Family: Cactaceae
Habitat: Desert and arid zone in South America
Cultivation: Few growing attentions will be enough to have beautiful blooms: scarce watering (every 5-6 days even in summer), annual or biannual repotting, leave the plant to rest during the winter and remove the pollens at its base before the arrival of cold.
Curiosity:  As for  Echinocactus Echinocereus genres , the name comes from Latin word  Echinos, that means porcupine, which indicates  the presence of numerous and robust thorns. In this variant, even the -opsis suffix reinforces this concept as it means “the look of”. Compared to its thorny relatives, however, the Echinopsis gives  you abundant and frequent blooms.


The plants of the Echinopsis gender are cacti, generally provided with a globular stem, that  with age can stretch a lot and  with ribs that vary depending on the types. The species are in fact numerous (over 130 and very differentiated between them). Sometimes they grow isolated but  more often they have a bushy formation. The main feature of this cactus are flowers, which are particularly large compared  to the plant. They come out when the plant has reached maturity (usually around 3 years), have different  colors, are fragrant and very showy. A show that is worth treating yourself, even if the single flower usually lives a few days: the plant as a whole, moreover, can have many buds and  the flowering can be quite prolonged. The great variety of blooms, commercially available, in addition to the many species belonging to this genus, is also due to the easiness with which the plant can hybridize.


The genus Echinopsis  includes many species; especially in the 70s new types were discovered  and other  that  initially were assigned to different  genres, later  were subsumed into this group.

Today  we have 131 different species:

Here are some:

  • Echinopsis adolfofriedrichii
  • E. ancistrophora
  • E. angelesii 
  • E. antezanae 
  • E. arachnacantha 
  • E. arboricola 
  • E. arebaloi
  • E. atacamensis
  • E. aurea
  • E. backebergii
  • E. baldiana
  • E. bertramiana 
  • E. bolligeriana
  • E. bonnieae 
  • E. boyuibensis
  • E. breviflora 
  • E. bridgesii
  • E. cabrerae 
  • E. caineana 
  • E. cajasensis 
  • E. calliantholilacina 
  • E. callichroma 
  • E. calochlora K.
  • E. camarguensis 
  • E. candicans 
  • E. catamarcensis 
  • E. caulescens 
  • E. cephalomacrostibas 
  • E. chalaensis 
  • E. chamaecereus 
  • E. chiloensis 
  • E. chrysantha 
  • E. chrysochete 
  • E. cinnabarina 
  • E. clavata 
  • E. cochabambensis
  • E. comarapana 
  • E. conaconensis 
  • E. coquimbana 
  • E. coronata 
  • E. cotacajesii 
  • E. crassicaulis 
  • E. cuzcoensis 
  • E. densispina 
  • E. derenbergii
  • E. deserticola 
  • E. escayachensis 
  • E. eyriesii (even in the crestato variant)
  • E. fabrisii 
  • E. famatimensis 
  • E. ferox 
  • E. formosa 
  • E. fraciliflora 
  • E. friedrichii
  • E. glauca 
  • E. haematantha 
  • E. hahniana 
  • E. hammerschmidii 
  • E. hertrichiana 
  • E. huascha 
  • E. huotti 
  • E. hystrichoides 
  • E. ibicuatensis 
  • E. kladiwaiana
  • E. klingleriana 
  • E. knuthiana
  • E. lageniformis
  • E. lamprochlora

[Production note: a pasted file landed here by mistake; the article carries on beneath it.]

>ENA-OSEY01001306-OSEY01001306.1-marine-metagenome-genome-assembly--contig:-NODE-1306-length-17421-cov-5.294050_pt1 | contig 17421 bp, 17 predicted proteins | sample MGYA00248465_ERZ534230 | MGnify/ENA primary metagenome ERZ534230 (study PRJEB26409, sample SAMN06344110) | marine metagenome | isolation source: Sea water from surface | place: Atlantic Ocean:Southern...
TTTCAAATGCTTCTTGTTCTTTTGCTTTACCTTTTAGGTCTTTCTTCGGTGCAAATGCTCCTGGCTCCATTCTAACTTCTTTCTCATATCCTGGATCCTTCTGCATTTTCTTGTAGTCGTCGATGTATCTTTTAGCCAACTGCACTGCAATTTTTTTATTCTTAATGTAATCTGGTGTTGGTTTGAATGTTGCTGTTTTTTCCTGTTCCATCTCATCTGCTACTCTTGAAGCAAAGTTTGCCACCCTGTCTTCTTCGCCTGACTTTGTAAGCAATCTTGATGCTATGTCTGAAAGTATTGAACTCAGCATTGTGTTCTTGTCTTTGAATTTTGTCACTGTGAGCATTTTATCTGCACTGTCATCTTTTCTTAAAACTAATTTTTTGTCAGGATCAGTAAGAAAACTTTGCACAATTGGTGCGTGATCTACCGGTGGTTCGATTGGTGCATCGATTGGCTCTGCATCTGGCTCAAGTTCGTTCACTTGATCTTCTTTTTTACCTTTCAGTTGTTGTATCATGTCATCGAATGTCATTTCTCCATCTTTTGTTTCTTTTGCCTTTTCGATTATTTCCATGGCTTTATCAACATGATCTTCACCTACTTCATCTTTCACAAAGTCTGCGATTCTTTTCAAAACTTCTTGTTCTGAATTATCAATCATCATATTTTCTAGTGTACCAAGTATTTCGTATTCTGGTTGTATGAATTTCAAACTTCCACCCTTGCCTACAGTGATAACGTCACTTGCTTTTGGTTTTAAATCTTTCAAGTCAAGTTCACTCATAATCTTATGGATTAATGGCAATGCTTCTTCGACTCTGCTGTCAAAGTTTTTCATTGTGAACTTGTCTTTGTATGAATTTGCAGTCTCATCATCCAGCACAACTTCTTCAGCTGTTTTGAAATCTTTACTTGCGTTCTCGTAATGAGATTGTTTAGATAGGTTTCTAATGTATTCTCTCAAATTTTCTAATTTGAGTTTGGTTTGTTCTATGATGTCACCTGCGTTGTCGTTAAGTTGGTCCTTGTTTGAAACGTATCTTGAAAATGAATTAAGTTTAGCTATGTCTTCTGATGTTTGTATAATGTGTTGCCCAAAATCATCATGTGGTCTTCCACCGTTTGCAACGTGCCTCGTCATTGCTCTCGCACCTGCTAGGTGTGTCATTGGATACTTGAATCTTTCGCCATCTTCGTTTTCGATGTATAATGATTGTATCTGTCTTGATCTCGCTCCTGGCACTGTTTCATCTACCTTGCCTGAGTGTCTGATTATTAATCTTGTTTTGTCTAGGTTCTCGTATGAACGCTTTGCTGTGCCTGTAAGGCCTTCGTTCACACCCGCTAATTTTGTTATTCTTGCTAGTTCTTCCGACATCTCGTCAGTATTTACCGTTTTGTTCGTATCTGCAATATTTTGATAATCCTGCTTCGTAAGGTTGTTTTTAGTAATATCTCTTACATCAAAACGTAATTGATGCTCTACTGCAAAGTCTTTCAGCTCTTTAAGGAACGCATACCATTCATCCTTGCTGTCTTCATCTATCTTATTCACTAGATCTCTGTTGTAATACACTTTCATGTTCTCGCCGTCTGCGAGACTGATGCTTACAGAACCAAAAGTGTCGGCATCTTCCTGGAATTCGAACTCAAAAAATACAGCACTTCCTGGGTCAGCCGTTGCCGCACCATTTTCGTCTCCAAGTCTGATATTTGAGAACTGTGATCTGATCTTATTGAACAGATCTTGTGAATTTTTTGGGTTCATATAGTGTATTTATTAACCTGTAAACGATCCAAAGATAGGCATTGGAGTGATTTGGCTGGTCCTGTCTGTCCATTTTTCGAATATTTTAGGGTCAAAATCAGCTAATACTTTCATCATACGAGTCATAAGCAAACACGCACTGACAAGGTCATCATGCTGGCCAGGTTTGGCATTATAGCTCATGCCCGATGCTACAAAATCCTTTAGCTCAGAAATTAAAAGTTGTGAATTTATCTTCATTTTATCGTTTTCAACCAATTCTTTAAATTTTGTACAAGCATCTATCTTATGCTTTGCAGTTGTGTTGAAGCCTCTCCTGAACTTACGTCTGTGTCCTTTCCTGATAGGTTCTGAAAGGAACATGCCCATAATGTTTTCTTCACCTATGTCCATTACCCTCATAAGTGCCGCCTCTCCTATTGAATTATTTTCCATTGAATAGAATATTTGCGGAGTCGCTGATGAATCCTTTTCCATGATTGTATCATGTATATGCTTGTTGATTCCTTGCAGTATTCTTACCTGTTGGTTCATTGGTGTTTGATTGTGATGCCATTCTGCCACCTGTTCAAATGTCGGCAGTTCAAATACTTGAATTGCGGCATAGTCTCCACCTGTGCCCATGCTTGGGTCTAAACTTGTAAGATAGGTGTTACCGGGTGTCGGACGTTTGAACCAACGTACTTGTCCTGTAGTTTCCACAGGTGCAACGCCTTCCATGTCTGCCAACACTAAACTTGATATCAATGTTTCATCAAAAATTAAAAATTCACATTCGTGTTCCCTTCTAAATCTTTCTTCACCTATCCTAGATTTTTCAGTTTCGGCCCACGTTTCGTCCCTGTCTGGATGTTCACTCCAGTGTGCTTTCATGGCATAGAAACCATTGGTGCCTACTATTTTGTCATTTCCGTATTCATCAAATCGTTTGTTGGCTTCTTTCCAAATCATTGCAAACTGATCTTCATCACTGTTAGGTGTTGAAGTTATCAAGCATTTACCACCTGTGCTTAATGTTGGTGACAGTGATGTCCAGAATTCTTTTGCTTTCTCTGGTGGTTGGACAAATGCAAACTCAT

• E. lateritia
  • E. leucantha (even in the  E. Marayes variant)
  • E. macrogona 
  • E. mamillosa
  • E. marsoneri 
  • E. mataranensis 
  • E. maximiliana 
  • E. meyeri
  • E. mieckleyi
  • E. minuana
  • E. mirabilis
  • E. molesta
  • E. nigra
  • E. obrepanda (even in the caloruba variant)
  • E. oligotricha 
  • E. oxygona
  • E. pachanoi 
  • E. pampana 
  • E. pamparuizii 
  • E. pentlandii 
  • E. peruviana
  • E. pseudomammillosa
  • E. pugionacantha
  • E. quadratiumbonata 
  • E. rhodotricha
  • E. riviere-de-caraltii 
  • E. saltensis 
  • E. sanguiniflora 
  • E. santaensis 
  • E. schickendantzii 
  • E. schieliana 
  • E. schoenii 
  • E. scopulicola E. subdenudata (even in the  crestata and Augusto de Villamontes variants)
  • E. serpentina
  • E. silvestrii 
  • E. smrziana
  • E. spachiana 
  • E. spinibarbis 
  • E. stilowiana 
  • E. strigosa 
  • E. subdenudata 
  • E. sucrensis 
  • E. tacaquirensis 
  • E. taratensis 
  • E. tarijensis 
  • E. tarmaensis 
  • E. tegeleriana 
  • E. terscheckii 
  • E. thelegona 
  • E. thelegonoides 
  • E. thionantha 
  • E. tiegeliana 
  • E. trichosa 
  • E. tubiflora 
  • E. tulhuayacensis 
  • E. tunariensis
  • E. uyupampensis
  • E. vasquezii 
  • E. volliana 
  • E. walteri 
  • E. werdermannii
  • E. yuquina


As for all cacti, Echinopsis is not particularly difficult to grow. It is recommended to well protect your hands during the nursing operations and especially during refilling.

  • The required exposure is in full sun, preferably in a well ventilated area.
  • The ideal temperature for the Echinopsis is between 10 ° C and 30 ° C. When temperatures fall below this limit it is better to protect the plants; if the temperatures rise it becomes advisable to protect  the cacti from direct sunlight.
  • This succulent requires very little watering: once every five, six days will be enough. Do not water again if the ground is not completely dried.
  • It is recommended the use of specific cacti soil and fertilizers; fertilize once every 15 days.
  • For optimal bloom in summer, it is recommended to leave the plant in a cool place in winter and to remove any side pollens(which can be used as cuttings).
  • Basically, the Echinopsis must be repotted every year. More than the dimensions of the plant, check the ones of the roots: if they leave little room on the ground or worse they come out from the lower holes of the pot, it’s definitely the case to proceed to a repotting.

The propagation by cuttings, and in particular via pollens, is the simplest and most frequent. Alternatively, you can bury the seeds and let them germinate in a sandy and moist soil.

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